SEN. GRAHAM: Well, I'm just being honest. I'm going to work with Chuck Schumer to come up with legislation to control China's manipulation of their currency. I will keep working with Chuck on immigration. But here's the effect, immigration's tough. You don't have to ask anybody other than me to tell you that. It is a tough heavy lift. The president promised to pass an immigration reform bill in his first year. They've done almost nothing in the White, White House on immigration. We've been absorbed by health care. People are risk averse. If a moderate Democrat got a phone call from the president, he wants you to come down to the White House and help him with immigration now, most of them would jump out the window. That's just the truth. I will continue to work with Chuck, but immigration is a heavy lift. We haven't done the things necessary to bring the body together, and 16 Democrats voted against immigration reform. This idea that I would be the 60th vote on immigration, climate change could not be further from the truth. Tough sledding lies ahead because of the, the acrimony around health care. But on financial regulations we'll get a bill. I hope it's a good bill, not some liberal bill with a few, a few Republicans.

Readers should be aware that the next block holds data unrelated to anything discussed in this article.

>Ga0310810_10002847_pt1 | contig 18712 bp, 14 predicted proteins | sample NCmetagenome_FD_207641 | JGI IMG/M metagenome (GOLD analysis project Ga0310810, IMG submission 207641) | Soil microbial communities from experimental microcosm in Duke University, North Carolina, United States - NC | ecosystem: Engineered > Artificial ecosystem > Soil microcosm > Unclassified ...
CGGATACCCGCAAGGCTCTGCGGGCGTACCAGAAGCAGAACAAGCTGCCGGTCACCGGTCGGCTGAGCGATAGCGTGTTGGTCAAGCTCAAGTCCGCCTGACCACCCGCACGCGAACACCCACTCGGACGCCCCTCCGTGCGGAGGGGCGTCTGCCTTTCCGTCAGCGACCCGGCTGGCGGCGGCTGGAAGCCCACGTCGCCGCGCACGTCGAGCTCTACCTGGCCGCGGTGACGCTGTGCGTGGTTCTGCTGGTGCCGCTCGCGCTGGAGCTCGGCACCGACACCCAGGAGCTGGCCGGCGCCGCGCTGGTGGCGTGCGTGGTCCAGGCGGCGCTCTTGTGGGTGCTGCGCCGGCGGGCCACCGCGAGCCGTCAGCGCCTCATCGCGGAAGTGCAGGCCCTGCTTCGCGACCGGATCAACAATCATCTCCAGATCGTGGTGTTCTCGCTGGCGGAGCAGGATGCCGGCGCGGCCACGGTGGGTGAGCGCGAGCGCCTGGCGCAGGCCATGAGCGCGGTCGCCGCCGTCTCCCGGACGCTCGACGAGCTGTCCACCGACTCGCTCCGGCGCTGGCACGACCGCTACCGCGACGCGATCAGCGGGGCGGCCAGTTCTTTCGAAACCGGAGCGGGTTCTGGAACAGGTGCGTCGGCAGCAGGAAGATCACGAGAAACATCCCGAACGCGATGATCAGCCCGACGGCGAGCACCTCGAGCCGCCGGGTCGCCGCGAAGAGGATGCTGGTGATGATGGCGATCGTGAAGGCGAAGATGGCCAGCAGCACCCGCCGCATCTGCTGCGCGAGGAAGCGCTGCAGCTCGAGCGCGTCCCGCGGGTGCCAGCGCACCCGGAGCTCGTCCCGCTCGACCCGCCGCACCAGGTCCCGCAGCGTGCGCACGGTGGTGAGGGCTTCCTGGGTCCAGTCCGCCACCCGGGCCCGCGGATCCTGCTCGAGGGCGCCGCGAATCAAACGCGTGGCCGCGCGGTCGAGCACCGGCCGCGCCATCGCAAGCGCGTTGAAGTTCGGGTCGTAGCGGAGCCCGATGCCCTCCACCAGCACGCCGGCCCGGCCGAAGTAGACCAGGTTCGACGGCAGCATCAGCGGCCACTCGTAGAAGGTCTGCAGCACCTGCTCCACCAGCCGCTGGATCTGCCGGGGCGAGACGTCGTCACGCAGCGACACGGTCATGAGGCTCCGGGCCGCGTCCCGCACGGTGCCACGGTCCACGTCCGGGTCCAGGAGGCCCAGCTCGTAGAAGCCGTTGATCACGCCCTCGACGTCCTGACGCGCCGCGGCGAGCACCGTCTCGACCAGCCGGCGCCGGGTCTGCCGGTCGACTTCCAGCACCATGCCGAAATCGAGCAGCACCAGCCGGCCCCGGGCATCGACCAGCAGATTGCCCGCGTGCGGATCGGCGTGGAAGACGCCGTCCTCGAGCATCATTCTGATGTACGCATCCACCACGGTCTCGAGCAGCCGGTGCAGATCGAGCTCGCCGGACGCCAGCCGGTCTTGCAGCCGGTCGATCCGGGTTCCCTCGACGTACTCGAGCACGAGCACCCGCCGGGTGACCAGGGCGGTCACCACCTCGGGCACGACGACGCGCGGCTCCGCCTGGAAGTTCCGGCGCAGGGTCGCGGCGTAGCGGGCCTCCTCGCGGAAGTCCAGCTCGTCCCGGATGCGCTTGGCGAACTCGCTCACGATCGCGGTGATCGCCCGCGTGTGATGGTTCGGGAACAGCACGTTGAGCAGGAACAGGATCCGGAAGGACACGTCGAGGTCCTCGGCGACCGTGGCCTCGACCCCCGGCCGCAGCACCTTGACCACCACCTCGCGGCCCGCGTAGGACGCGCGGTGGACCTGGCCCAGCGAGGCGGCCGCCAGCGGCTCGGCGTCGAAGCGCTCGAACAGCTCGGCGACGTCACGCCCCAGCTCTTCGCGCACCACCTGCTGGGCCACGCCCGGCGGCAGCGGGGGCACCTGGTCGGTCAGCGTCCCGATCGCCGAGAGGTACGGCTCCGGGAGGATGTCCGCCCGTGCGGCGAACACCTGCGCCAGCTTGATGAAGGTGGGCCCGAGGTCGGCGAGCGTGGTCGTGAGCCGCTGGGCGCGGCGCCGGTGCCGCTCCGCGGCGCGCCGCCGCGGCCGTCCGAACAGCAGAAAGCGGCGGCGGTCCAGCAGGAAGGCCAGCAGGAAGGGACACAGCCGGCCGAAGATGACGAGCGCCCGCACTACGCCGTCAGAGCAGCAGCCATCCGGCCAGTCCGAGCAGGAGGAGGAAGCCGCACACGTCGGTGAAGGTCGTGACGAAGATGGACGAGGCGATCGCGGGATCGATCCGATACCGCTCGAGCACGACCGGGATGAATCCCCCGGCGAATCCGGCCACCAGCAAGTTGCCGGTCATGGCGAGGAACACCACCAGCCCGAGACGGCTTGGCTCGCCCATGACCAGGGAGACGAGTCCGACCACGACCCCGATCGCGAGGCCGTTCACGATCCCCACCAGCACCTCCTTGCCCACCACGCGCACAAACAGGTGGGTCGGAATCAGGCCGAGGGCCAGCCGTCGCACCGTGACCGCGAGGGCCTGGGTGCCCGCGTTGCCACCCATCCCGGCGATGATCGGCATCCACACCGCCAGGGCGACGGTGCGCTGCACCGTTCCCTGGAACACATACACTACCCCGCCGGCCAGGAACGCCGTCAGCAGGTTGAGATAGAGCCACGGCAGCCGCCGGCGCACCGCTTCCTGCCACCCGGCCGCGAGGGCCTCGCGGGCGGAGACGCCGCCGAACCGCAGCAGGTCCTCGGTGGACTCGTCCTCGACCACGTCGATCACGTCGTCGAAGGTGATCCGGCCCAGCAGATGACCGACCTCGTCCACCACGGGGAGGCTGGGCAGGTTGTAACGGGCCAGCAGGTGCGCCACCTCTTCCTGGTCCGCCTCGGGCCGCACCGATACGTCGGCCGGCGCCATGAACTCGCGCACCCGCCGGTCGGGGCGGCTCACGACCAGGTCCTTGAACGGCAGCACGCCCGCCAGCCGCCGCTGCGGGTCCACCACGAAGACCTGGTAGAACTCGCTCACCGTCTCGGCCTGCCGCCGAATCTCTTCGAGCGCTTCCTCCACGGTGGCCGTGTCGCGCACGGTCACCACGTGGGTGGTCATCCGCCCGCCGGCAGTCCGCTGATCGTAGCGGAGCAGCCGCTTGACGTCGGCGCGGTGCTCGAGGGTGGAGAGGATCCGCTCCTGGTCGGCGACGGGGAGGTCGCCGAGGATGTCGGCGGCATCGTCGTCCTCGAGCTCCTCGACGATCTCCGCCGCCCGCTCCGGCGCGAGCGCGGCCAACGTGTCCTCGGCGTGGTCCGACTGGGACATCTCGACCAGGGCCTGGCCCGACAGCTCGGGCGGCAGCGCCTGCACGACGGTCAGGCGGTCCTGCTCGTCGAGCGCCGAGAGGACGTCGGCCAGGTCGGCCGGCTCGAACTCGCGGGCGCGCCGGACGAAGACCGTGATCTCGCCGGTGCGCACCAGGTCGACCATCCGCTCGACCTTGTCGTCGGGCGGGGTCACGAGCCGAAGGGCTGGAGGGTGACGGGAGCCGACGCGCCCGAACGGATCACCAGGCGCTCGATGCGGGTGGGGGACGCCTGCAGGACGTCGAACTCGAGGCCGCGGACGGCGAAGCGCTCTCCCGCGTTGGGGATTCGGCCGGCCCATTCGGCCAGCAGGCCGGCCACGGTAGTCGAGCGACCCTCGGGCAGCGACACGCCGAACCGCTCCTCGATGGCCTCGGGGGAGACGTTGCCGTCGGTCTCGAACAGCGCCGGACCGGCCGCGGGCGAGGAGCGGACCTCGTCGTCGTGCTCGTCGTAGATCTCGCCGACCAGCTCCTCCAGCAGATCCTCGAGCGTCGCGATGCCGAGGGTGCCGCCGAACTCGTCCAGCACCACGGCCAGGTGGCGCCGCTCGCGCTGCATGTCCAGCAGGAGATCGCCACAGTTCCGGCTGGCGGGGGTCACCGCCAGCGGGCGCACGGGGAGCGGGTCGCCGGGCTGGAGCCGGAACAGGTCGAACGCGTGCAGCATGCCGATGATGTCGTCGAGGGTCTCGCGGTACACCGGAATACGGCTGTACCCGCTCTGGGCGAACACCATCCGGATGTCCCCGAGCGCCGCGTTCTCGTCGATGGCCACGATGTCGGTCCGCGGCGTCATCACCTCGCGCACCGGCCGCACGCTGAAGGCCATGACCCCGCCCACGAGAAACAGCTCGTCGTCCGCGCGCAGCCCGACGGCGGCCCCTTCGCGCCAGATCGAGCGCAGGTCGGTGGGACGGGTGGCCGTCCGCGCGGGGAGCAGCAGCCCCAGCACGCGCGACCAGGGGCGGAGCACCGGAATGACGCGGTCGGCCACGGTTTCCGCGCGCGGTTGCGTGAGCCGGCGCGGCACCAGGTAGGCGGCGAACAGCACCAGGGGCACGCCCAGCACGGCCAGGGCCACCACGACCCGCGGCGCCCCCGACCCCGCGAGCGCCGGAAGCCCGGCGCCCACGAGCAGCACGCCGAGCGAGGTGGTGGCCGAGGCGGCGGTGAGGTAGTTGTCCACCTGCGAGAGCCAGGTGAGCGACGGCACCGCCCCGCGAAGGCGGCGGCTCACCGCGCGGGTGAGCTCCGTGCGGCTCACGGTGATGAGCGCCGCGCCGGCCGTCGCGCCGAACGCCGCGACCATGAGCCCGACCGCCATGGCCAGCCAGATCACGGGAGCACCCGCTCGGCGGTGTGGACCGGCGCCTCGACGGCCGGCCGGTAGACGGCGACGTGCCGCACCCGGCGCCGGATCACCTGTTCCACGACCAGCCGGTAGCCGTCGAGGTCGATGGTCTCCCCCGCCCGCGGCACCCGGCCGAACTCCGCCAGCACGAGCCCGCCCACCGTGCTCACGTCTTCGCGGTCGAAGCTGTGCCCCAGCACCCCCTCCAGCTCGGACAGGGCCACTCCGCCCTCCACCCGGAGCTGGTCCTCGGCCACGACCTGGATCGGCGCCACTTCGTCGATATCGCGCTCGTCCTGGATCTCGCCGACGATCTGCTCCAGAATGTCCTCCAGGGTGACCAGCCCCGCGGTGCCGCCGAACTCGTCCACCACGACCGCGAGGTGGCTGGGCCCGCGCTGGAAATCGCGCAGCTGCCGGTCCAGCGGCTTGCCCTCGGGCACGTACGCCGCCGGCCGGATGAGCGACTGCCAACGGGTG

MR. GREGORY: Senator...

SEN. GRAHAM: I look forward to working with Chuck.

MR. GREGORY: Senator Schumer, is immigration reform dead then?

SEN. SCHUMER: I don't think so. First, let's look at how desperately we need it. Fifteen thousand people cross our border illegally every day. Most of them take jobs from Americans. And yet, at the same time, there are certain people we need in this economy to help us grow, and we can't get them--engineers, doctors, farm workers. So the system is broken--it lets the wrong people in, excludes the wrong people--and so we need to fix it.